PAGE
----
Ars makes every effort to cover its own travel costs. To attend Nikola's conference, we covered the flight out to Scottsdale, Arizona, but Nikola covered one night in a nearby hotel.
SCOTTSDALE, Arizona—The Nikola Motor Company wants to reinvent trucking by replacing diesel heavy-duty trucks with hydrogen fuel cell trucks. But hydrogen skeptics are numerous, and not without good reason. Although hydrogen fuel cell vehicles are quiet, emissions-free (with the exception of water) during operation, and relatively fast-charging compared to battery electric vehicles, they have a host of other problems.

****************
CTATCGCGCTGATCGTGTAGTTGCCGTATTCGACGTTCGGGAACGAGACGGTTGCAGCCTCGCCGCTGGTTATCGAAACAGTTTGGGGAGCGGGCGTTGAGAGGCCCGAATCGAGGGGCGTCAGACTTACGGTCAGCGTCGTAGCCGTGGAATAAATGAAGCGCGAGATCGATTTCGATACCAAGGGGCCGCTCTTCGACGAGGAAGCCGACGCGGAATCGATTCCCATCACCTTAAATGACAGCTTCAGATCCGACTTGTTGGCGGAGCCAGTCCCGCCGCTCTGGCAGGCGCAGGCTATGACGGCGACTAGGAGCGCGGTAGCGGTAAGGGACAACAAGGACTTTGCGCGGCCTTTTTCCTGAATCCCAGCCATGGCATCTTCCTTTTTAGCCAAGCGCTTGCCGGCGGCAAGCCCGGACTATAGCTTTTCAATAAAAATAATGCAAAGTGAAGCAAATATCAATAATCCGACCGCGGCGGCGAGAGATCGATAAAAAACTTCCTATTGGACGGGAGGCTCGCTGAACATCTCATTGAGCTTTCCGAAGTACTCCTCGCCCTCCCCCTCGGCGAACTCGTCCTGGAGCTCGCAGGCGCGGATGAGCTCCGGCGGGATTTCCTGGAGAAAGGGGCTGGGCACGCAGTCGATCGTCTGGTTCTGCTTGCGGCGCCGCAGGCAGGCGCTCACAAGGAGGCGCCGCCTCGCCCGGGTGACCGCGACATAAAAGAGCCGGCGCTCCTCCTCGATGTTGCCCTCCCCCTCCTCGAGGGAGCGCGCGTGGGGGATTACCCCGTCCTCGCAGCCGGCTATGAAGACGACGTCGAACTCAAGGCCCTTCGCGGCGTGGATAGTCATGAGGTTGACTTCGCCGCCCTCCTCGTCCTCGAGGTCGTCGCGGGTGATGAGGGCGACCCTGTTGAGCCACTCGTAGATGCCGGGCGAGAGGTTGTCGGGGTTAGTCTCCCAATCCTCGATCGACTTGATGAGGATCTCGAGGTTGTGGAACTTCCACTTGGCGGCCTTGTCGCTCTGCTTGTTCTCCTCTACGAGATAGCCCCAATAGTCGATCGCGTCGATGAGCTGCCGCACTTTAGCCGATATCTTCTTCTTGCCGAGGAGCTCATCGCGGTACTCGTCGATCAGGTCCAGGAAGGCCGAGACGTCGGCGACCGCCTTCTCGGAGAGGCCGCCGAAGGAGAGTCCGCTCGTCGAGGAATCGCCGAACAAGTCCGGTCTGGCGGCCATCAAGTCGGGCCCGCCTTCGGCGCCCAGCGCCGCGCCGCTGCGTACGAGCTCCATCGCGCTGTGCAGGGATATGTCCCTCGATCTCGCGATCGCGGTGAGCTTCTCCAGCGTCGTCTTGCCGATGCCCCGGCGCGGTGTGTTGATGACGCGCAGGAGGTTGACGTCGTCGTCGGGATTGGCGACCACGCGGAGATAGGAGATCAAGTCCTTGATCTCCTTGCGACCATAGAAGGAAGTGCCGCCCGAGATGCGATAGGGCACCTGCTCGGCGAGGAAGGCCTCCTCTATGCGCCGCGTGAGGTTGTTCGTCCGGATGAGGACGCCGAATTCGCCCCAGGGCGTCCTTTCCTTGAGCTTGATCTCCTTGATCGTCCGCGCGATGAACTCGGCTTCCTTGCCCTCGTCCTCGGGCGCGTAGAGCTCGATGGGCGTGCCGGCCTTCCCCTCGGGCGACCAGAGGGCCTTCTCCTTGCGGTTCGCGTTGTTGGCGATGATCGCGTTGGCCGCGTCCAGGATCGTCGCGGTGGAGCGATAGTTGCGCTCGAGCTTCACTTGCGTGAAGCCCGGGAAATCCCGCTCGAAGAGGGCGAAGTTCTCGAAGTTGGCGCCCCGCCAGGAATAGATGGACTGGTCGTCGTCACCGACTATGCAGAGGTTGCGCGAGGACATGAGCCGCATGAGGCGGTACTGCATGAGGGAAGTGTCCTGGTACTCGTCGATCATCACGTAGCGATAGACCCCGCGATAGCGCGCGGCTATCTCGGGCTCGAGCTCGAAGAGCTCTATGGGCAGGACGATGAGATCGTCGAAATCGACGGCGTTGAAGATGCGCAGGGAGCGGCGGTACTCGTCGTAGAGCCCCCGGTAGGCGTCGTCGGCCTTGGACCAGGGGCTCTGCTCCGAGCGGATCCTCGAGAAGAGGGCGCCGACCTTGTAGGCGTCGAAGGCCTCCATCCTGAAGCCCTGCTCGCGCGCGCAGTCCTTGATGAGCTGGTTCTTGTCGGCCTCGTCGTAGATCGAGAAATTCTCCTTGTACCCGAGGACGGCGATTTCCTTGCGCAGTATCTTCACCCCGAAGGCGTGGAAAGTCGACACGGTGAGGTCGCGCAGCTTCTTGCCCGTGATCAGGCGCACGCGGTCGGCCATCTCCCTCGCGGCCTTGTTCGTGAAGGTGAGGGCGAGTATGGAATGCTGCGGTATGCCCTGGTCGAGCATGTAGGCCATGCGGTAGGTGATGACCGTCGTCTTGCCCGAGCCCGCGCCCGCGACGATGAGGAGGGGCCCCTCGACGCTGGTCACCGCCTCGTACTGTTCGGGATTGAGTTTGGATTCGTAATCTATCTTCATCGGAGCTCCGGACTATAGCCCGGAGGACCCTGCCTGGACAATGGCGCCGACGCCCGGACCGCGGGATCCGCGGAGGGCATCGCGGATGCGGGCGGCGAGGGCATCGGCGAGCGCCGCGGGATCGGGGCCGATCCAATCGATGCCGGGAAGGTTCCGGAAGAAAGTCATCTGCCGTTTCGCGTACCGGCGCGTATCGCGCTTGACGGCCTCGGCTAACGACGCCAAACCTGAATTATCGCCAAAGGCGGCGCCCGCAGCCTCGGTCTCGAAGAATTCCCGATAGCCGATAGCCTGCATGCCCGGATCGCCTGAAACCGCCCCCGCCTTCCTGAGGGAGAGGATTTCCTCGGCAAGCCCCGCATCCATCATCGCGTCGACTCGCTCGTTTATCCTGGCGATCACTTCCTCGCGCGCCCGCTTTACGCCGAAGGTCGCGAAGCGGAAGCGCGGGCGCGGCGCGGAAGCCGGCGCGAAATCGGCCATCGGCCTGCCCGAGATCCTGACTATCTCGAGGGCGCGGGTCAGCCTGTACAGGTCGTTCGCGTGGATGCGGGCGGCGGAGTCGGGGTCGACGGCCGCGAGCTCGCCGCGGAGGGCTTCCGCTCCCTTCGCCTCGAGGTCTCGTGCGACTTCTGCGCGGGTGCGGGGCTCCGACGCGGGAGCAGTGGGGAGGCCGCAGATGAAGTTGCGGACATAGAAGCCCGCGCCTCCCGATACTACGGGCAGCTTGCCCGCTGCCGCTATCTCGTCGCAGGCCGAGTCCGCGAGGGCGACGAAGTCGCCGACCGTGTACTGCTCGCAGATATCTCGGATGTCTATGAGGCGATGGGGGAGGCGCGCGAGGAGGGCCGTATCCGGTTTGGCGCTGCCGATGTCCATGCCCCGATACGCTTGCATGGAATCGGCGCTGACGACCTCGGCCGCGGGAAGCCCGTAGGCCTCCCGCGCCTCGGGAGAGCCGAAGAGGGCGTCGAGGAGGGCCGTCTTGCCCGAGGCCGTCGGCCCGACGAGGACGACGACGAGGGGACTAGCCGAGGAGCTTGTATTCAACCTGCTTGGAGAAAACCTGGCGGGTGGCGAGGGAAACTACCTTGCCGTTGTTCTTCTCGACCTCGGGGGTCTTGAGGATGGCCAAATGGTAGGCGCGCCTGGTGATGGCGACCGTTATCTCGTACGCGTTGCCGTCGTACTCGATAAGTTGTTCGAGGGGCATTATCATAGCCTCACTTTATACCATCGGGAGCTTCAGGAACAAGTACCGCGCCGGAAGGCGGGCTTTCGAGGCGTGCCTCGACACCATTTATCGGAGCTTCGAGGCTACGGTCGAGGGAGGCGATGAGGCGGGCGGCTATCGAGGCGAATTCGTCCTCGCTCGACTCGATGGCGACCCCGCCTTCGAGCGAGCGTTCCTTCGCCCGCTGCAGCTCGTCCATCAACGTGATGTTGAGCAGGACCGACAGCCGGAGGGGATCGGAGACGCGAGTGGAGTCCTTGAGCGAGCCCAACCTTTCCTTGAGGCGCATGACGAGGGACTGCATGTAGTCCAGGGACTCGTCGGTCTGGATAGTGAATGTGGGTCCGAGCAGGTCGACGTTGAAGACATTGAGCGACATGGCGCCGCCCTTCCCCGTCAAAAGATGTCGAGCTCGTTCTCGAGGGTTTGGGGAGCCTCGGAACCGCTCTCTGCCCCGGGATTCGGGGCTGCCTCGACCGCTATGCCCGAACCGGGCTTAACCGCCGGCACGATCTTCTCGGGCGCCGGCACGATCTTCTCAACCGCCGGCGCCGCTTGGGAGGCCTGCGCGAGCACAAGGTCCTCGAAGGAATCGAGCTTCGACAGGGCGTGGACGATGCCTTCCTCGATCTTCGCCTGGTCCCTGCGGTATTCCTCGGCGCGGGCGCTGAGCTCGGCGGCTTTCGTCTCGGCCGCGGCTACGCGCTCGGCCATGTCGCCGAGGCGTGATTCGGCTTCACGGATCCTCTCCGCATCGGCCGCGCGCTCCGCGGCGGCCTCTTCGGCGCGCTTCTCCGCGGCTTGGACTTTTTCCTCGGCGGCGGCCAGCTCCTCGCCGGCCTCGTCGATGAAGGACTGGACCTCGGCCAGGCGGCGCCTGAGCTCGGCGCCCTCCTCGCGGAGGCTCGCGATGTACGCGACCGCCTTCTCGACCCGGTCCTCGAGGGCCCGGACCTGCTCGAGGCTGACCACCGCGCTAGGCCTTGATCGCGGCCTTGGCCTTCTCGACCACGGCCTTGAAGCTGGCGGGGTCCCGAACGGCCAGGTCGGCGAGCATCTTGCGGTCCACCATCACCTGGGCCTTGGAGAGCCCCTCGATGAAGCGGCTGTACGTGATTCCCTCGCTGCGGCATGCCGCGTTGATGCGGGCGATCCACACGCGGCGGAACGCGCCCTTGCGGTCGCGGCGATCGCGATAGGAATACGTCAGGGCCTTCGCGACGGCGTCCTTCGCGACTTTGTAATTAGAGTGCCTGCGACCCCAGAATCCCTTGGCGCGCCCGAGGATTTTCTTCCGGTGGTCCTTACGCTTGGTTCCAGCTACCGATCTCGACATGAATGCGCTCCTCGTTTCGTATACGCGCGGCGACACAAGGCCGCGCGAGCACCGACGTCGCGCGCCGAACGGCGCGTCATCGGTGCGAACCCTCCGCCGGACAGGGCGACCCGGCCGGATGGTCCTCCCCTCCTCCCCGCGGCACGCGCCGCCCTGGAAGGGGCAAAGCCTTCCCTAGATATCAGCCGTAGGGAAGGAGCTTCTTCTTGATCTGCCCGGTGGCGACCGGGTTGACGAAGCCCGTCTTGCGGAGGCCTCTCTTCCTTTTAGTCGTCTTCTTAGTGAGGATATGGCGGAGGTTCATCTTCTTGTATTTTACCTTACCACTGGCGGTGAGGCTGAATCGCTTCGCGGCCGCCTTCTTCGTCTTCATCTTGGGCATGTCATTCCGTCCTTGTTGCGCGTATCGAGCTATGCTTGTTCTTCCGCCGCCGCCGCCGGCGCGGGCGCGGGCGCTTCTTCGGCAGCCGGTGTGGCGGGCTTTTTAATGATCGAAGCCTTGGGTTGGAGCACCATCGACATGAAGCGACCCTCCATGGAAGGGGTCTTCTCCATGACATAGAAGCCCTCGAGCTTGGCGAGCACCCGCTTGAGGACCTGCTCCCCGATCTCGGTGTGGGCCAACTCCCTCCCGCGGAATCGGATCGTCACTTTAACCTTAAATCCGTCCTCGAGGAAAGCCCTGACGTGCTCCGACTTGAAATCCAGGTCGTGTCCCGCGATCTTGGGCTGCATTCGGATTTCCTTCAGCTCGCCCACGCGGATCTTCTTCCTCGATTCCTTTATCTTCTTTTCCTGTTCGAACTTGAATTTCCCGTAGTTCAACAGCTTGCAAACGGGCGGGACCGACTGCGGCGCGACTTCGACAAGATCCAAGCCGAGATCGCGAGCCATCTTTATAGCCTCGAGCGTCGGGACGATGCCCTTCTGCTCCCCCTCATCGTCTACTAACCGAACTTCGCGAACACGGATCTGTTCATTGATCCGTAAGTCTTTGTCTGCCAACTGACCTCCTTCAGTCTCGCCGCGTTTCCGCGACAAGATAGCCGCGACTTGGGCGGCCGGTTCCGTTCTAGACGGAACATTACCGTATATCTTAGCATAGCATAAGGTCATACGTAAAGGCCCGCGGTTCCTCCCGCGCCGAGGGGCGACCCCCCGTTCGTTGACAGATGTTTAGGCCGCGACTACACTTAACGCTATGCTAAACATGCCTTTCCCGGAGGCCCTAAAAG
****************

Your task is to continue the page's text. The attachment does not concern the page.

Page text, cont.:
First, hydrogen is hard to store, and it must be cooled and compressed. It's also hard to transport. Additionally, H2 is not a green fuel in the US, for the most part. Generally, natural gas (CH4) is reformed to create H2 in ways that still cause carbon emissions. There is a way to create hydrogen fuel without the carbon emissions: by applying electricity to water (a process called water electrolysis). But water electrolysis has been prohibitively expensive, and if hydrogen can't compete with diesel, what's Nikola's value proposition to freight companies that will make them want to switch?
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